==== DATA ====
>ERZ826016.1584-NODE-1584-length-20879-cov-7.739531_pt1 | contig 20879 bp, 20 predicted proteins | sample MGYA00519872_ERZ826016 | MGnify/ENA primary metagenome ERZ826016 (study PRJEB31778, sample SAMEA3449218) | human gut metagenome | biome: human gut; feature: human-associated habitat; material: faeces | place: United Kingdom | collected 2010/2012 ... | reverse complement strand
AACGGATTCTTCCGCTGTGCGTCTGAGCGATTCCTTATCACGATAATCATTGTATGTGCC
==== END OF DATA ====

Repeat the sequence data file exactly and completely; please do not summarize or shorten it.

>ERZ826016.1584-NODE-1584-length-20879-cov-7.739531_pt1 | contig 20879 bp, 20 predicted proteins | sample MGYA00519872_ERZ826016 | MGnify/ENA primary metagenome ERZ826016 (study PRJEB31778, sample SAMEA3449218) | human gut metagenome | biome: human gut; feature: human-associated habitat; material: faeces | place: United Kingdom | collected 2010/2012 ... | reverse complement strand
AACGGATTCTTCCGCTGTGCGTCTGAGCGATTCCTTATCACGATAATCATTGTATGTGCC